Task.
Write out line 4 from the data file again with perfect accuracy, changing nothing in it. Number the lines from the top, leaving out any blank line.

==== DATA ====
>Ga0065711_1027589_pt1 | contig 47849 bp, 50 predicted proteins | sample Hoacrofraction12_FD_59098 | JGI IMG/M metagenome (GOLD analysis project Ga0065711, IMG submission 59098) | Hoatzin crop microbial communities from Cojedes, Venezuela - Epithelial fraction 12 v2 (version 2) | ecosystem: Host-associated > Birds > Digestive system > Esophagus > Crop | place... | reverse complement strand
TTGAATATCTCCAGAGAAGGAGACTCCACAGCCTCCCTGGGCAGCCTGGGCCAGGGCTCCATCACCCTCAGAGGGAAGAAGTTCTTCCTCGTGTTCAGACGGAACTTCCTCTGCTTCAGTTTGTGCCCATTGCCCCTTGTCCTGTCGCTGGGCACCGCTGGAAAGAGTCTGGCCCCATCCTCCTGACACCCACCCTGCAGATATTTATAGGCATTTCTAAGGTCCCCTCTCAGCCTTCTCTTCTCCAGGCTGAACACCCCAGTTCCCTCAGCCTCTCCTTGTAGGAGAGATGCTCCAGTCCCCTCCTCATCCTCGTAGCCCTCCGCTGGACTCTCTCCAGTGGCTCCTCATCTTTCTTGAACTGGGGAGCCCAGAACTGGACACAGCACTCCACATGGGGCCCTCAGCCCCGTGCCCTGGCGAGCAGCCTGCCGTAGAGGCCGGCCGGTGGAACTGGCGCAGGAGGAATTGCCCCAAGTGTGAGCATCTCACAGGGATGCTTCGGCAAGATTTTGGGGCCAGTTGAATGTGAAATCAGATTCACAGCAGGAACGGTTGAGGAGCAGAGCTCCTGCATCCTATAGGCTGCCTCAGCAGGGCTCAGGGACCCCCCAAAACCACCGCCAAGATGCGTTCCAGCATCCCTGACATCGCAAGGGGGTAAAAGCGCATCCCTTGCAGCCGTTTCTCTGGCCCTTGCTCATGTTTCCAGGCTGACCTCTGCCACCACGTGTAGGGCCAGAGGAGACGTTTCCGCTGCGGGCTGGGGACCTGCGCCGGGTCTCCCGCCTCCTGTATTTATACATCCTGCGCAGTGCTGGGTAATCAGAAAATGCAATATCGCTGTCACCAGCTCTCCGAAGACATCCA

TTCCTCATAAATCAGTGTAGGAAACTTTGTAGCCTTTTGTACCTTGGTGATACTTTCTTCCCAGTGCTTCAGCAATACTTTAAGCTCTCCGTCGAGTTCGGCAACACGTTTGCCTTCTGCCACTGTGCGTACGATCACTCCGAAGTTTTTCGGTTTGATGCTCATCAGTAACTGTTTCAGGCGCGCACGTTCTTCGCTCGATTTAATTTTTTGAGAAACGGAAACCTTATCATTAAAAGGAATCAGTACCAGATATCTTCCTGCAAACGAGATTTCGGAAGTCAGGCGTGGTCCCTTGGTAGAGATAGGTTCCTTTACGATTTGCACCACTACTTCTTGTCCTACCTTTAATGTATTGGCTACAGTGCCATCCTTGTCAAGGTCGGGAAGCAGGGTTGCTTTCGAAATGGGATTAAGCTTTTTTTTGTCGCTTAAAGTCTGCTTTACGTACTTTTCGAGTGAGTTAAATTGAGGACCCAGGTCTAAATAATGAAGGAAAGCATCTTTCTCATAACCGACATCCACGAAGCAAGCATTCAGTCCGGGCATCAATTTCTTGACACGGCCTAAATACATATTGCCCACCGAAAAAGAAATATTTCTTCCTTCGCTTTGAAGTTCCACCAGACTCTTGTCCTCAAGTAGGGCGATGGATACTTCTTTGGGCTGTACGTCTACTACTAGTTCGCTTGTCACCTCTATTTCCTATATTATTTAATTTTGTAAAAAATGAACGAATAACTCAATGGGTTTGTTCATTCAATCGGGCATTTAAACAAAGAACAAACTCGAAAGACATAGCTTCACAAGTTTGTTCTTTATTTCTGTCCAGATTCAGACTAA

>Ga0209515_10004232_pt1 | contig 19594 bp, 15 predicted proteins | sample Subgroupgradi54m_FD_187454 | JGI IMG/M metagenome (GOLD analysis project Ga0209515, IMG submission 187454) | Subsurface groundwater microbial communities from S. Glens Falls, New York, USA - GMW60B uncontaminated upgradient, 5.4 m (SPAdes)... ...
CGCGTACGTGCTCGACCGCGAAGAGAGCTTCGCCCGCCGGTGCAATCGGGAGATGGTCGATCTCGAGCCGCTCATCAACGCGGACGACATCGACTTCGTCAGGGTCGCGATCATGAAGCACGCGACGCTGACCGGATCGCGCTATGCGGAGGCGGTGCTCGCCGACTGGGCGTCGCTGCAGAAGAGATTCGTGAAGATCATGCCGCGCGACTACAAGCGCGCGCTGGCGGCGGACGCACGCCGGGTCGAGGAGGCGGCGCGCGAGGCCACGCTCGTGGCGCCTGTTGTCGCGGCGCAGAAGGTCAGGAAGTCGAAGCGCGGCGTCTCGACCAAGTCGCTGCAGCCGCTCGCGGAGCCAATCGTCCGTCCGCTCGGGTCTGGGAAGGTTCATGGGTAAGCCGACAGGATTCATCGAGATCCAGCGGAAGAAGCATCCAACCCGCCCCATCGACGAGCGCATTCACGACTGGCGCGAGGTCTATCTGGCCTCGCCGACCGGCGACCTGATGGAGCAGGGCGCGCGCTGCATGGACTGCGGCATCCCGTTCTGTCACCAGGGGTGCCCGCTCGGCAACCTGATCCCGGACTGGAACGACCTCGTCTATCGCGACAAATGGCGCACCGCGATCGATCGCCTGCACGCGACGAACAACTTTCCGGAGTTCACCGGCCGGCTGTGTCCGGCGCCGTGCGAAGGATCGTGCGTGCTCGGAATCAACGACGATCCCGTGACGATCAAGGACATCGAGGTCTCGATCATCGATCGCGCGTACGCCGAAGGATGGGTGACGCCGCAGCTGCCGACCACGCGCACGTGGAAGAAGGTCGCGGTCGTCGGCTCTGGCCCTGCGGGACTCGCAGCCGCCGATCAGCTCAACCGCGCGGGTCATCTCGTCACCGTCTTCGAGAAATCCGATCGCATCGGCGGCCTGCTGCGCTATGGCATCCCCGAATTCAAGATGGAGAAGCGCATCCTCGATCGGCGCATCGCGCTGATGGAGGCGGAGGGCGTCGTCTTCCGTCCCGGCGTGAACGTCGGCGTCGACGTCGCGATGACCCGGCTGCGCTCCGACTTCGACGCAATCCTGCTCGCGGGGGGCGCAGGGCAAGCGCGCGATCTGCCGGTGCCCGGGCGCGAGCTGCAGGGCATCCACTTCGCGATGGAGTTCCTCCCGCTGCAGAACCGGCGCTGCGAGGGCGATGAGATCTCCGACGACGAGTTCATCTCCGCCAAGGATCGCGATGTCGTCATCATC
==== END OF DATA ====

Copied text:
>Ga0209515_10004232_pt1 | contig 19594 bp, 15 predicted proteins | sample Subgroupgradi54m_FD_187454 | JGI IMG/M metagenome (GOLD analysis project Ga0209515, IMG submission 187454) | Subsurface groundwater microbial communities from S. Glens Falls, New York, USA - GMW60B uncontaminated upgradient, 5.4 m (SPAdes)... ...